The other development occurred on September 11, 2001. From that day forward, it became extremely important to be able to screen people effectively. The government agency in Canada responsible for passports wants to introduce biometrics.
With being reliably able to provide quick identification, biometrics will make life easier and increase security.
6. Wireless Earpiece
We currently have wireless Bluetooth headsets that attach to the ear and that are reminiscent of Uhura’s communication ear piece. Spock and Chekov also sported the earpiece on occasion.
The Bluetooth initiative was started in 1998, and many companies endorsed it. Its mandate was to allow electronic devices to communicate with each other without wires. By the year 2000, the first Bluetooth headset / earpiece was available.
Currently, to me, the Bluetooth headsets appear geeky. I’ve only seen a few people wear them in public, but I live in a relatively small town.
I wonder if communication devices embedded under the skin will be the future of communication so that the wireless headset will be long gone before the 23rd century.
5. Remote Location Finding
On TOS, the idea of locating someone was incorporated into the communicators. This was a good way for keeping track of crew, but was also important for the transporter system to be able to lock onto your coordinates for beaming from one place to another. Also if you needed your starship to send some firepower down to an area, you could have your starship use your communicator location for reference.
Nowadays, this idea has been implemented through a Global Positioning System (GPS) that relies on Earth orbit satellites. We use GPS for navigation in the sky, on water, and on land.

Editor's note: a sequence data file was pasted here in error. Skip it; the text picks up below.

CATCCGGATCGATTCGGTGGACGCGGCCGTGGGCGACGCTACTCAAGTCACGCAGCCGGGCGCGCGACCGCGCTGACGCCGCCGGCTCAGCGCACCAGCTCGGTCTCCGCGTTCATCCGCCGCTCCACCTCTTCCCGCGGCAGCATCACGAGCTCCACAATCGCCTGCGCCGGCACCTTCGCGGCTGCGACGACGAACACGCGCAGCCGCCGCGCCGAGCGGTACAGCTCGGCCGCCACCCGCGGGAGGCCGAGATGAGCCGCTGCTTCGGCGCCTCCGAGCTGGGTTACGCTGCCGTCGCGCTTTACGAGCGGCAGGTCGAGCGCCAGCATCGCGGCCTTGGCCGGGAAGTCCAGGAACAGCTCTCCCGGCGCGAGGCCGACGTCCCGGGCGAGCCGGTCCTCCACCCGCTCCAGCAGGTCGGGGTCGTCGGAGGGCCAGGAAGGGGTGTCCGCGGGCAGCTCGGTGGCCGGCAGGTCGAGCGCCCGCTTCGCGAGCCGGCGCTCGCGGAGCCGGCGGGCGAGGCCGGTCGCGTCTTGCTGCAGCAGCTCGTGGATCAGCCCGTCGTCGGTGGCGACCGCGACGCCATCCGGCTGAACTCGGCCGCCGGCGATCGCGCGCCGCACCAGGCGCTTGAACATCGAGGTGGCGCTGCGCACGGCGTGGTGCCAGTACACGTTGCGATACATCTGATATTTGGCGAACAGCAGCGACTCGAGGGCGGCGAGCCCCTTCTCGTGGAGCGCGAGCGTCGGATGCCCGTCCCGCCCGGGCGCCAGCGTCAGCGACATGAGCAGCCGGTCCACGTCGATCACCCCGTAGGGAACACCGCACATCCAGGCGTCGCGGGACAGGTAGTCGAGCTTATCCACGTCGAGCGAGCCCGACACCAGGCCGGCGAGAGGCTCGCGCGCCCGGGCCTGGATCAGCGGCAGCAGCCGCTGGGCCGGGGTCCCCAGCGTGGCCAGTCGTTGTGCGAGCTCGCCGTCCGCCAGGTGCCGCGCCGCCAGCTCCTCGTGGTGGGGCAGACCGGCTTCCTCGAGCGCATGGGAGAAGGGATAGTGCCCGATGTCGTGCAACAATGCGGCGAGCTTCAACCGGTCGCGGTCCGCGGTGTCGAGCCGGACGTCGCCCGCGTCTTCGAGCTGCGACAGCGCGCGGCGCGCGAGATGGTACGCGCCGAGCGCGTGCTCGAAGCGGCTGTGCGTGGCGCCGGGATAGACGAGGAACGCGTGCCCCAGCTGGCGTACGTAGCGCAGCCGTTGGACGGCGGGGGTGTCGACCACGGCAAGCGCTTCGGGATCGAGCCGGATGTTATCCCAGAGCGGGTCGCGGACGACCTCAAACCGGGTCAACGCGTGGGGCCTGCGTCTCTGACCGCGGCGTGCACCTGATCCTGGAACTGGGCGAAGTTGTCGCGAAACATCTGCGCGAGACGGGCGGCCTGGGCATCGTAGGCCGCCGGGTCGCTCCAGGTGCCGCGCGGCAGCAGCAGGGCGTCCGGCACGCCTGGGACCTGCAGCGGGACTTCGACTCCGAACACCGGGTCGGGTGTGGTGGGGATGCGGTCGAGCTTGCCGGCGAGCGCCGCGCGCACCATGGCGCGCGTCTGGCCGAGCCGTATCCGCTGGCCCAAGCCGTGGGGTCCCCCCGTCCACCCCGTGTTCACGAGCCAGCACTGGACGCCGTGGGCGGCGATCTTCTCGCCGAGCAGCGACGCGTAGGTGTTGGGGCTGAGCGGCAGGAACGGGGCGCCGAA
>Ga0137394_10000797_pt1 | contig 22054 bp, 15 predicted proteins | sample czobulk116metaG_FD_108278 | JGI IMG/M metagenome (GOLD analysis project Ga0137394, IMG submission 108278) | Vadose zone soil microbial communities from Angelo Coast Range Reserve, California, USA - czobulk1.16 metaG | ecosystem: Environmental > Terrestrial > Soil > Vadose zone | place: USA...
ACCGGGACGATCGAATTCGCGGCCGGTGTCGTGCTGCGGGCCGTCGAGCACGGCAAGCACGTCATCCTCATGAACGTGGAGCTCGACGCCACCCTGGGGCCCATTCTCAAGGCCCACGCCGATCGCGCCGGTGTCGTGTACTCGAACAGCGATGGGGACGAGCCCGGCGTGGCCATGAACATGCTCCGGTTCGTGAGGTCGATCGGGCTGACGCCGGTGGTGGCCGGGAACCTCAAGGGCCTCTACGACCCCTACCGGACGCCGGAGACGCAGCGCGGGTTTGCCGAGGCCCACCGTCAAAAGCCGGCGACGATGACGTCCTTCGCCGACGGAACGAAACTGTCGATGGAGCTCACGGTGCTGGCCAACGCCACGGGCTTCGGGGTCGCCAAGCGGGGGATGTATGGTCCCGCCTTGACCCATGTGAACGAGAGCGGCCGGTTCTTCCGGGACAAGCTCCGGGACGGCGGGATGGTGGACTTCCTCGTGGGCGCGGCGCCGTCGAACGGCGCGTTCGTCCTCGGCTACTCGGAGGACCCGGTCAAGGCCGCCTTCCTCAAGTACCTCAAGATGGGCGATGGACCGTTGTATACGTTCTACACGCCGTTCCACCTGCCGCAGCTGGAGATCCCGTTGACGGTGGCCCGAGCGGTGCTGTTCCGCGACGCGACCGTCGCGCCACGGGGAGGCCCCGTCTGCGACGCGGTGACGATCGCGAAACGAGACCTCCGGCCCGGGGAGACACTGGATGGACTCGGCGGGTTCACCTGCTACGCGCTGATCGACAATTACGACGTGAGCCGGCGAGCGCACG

Four years after Star Trek went off the air, the American Department of Defense decided to start development of GPS originally as the Navigation Technology Program, which became NAVSTAR (Navigation System for Timing and Ranging). The military continually launched satellites and refined the system over a period of time. GPS was made available for civilian use after Korean Airline Flight 007 was shot down in Soviet territory in 1983. By 1995, the system was fully operational, and by 2000, civilian users could expect an accuracy of 20 meters.
As on Star Trek, GPS can be used in emergency situations. With providers such as OnStar, GPS built into automobiles can allow services such as flashing the headlights or honking the horn to help you find your automobile in a parking lot. And with GPS in cell phones, 911 operators no longer have to rely on the caller being able to say where he is.
One interesting future use of GPS is for automated driving systems where you can go to sleep and let your computer do the driving.
4. Sliding Doors
Before Star Trek, I guess people were used to sliding doors in elevators. Senior citizens will even remember having human elevator operators. It wasn’t until the 1950s that automatic push button control systems replaced manual controls in elevators. (And then in the 1970s, electromechanical controls were gradually replaced with solid state electronic controls.) But sliding doors weren’t common elsewhere even though they had been invented before Star Trek! (I grew up in a small town, so I didn’t see a sliding door in real life until after I saw it on Star Trek.)
In 1954, Dee Horton and Lew Hewitt invented the sliding automatic door using a mat actuator. They founded a company, Horton Automatics, that developed and sold the first automatic sliding door in America in 1960. With the advent of shopping malls, the automatic sliding door would become ideal.
After the invention of the motion sensor, automatic sliding doors would incorporate this technology for ease of implementation and better reliability.
The sliding doors on all the Star Trek series were operated manually off-screen through either a pulley-system or levers. This was probably a cost-saving measure, but it was also required because the AI controlling the doors seemed as though it could read people’s intentions. The Nitpicker Guides by Phil Farrand for various Star Trek series point out various inconsistencies in how the doors seemed to work between various episodes. These inconsistencies were due to the dramatic requirements of scenes. For example, if a character exited a door and turned around to say something, how close to the door would the character have to be in order to keep the door open? (As an interesting side note, video games have to deal with these sorts of problems when triggering level changes at doorways.)